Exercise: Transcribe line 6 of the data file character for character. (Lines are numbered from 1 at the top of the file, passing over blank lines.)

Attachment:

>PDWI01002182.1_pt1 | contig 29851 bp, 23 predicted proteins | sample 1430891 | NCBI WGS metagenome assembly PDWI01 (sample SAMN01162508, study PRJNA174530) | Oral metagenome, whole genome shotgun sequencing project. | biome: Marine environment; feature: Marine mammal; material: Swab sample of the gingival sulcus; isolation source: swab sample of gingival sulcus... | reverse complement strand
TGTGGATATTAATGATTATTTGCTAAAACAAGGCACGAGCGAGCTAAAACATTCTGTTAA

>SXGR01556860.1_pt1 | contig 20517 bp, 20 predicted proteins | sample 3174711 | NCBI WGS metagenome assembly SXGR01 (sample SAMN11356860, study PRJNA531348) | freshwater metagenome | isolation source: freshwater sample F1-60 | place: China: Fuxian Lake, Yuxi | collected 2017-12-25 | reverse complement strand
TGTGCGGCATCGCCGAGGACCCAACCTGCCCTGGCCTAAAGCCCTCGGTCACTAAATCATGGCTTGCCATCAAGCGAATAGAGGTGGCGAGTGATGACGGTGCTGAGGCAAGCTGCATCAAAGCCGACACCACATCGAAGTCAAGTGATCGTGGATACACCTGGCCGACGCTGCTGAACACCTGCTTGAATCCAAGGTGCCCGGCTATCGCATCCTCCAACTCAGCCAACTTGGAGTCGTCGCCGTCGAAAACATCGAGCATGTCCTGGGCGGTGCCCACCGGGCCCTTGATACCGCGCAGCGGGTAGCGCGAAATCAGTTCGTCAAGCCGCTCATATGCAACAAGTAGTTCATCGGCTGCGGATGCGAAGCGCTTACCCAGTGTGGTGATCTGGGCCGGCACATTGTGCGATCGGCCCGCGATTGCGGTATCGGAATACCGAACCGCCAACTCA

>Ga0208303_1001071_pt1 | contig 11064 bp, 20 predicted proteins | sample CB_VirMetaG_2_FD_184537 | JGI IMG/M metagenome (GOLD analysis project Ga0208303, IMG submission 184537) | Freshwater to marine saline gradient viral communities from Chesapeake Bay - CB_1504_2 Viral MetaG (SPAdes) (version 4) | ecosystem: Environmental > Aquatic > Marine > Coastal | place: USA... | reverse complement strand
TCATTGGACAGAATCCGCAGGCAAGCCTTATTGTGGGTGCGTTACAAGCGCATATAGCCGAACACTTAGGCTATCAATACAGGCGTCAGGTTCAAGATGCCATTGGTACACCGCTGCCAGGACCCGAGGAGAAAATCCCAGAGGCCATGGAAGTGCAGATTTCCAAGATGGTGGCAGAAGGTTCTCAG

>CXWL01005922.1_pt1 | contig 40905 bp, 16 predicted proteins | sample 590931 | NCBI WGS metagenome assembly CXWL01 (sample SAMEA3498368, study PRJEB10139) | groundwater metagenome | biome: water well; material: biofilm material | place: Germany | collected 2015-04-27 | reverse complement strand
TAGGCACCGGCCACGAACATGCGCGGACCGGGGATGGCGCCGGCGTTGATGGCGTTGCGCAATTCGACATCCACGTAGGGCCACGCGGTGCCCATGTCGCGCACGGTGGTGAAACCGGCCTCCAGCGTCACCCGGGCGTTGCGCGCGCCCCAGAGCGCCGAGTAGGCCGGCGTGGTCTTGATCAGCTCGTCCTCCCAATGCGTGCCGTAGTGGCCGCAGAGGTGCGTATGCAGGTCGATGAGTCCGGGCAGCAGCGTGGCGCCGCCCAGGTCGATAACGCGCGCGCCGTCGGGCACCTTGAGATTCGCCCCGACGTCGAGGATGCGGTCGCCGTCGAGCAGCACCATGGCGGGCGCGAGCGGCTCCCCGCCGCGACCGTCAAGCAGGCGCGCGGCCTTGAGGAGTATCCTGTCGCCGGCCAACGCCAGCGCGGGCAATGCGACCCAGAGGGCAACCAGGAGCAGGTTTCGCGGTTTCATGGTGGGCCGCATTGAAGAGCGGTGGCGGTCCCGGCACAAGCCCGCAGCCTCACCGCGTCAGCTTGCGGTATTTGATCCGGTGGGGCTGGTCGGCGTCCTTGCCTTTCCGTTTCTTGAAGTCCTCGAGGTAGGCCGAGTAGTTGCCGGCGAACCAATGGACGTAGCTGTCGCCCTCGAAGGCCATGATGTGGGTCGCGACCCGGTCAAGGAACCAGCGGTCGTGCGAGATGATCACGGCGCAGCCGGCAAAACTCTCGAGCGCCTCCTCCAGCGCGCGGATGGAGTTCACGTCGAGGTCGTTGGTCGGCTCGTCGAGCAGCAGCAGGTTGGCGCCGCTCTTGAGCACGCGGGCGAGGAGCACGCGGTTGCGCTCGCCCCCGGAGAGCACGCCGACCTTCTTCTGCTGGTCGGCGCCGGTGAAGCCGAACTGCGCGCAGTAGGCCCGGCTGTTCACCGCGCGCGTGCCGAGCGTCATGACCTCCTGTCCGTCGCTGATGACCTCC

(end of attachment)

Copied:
TCATTGGACAGAATCCGCAGGCAAGCCTTATTGTGGGTGCGTTACAAGCGCATATAGCCGAACACTTAGGCTATCAATACAGGCGTCAGGTTCAAGATGCCATTGGTACACCGCTGCCAGGACCCGAGGAGAAAATCCCAGAGGCCATGGAAGTGCAGATTTCCAAGATGGTGGCAGAAGGTTCTCAG